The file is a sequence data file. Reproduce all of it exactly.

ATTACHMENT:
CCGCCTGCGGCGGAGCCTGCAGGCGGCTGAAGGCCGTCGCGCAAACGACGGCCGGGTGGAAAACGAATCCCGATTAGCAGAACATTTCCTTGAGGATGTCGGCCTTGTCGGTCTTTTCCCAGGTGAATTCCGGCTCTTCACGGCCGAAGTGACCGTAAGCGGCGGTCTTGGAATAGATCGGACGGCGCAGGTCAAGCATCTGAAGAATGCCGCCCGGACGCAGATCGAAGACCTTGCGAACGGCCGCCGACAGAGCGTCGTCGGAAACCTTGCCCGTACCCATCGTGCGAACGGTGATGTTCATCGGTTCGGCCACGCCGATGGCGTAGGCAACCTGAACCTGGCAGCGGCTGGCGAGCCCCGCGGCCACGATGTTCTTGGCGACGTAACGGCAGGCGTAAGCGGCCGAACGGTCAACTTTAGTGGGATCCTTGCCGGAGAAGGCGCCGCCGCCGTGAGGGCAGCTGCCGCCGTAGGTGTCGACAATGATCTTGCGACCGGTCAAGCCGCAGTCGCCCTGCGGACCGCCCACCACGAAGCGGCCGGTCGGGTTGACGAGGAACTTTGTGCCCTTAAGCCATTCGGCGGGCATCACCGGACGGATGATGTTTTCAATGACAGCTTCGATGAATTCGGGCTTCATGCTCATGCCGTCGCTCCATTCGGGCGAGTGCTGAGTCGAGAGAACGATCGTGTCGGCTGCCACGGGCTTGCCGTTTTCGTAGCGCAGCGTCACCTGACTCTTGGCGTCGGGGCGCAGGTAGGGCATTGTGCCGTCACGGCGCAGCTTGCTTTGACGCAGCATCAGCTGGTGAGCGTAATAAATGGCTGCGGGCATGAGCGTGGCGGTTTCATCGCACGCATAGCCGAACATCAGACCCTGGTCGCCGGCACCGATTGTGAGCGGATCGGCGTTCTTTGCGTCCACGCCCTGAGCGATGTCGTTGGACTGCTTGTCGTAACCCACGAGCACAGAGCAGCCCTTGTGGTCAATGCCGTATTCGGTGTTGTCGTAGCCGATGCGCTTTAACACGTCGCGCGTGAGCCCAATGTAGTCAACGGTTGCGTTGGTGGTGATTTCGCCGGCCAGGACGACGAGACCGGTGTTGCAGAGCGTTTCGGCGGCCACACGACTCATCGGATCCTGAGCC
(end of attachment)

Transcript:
CCGCCTGCGGCGGAGCCTGCAGGCGGCTGAAGGCCGTCGCGCAAACGACGGCCGGGTGGAAAACGAATCCCGATTAGCAGAACATTTCCTTGAGGATGTCGGCCTTGTCGGTCTTTTCCCAGGTGAATTCCGGCTCTTCACGGCCGAAGTGACCGTAAGCGGCGGTCTTGGAATAGATCGGACGGCGCAGGTCAAGCATCTGAAGAATGCCGCCCGGACGCAGATCGAAGACCTTGCGAACGGCCGCCGACAGAGCGTCGTCGGAAACCTTGCCCGTACCCATCGTGCGAACGGTGATGTTCATCGGTTCGGCCACGCCGATGGCGTAGGCAACCTGAACCTGGCAGCGGCTGGCGAGCCCCGCGGCCACGATGTTCTTGGCGACGTAACGGCAGGCGTAAGCGGCCGAACGGTCAACTTTAGTGGGATCCTTGCCGGAGAAGGCGCCGCCGCCGTGAGGGCAGCTGCCGCCGTAGGTGTCGACAATGATCTTGCGACCGGTCAAGCCGCAGTCGCCCTGCGGACCGCCCACCACGAAGCGGCCGGTCGGGTTGACGAGGAACTTTGTGCCCTTAAGCCATTCGGCGGGCATCACCGGACGGATGATGTTTTCAATGACAGCTTCGATGAATTCGGGCTTCATGCTCATGCCGTCGCTCCATTCGGGCGAGTGCTGAGTCGAGAGAACGATCGTGTCGGCTGCCACGGGCTTGCCGTTTTCGTAGCGCAGCGTCACCTGACTCTTGGCGTCGGGGCGCAGGTAGGGCATTGTGCCGTCACGGCGCAGCTTGCTTTGACGCAGCATCAGCTGGTGAGCGTAATAAATGGCTGCGGGCATGAGCGTGGCGGTTTCATCGCACGCATAGCCGAACATCAGACCCTGGTCGCCGGCACCGATTGTGAGCGGATCGGCGTTCTTTGCGTCCACGCCCTGAGCGATGTCGTTGGACTGCTTGTCGTAACCCACGAGCACAGAGCAGCCCTTGTGGTCAATGCCGTATTCGGTGTTGTCGTAGCCGATGCGCTTTAACACGTCGCGCGTGAGCCCAATGTAGTCAACGGTTGCGTTGGTGGTGATTTCGCCGGCCAGGACGACGAGACCGGTGTTGCAGAGCGTTTCGGCGGCCACACGACTCATCGGATCCTGAGCC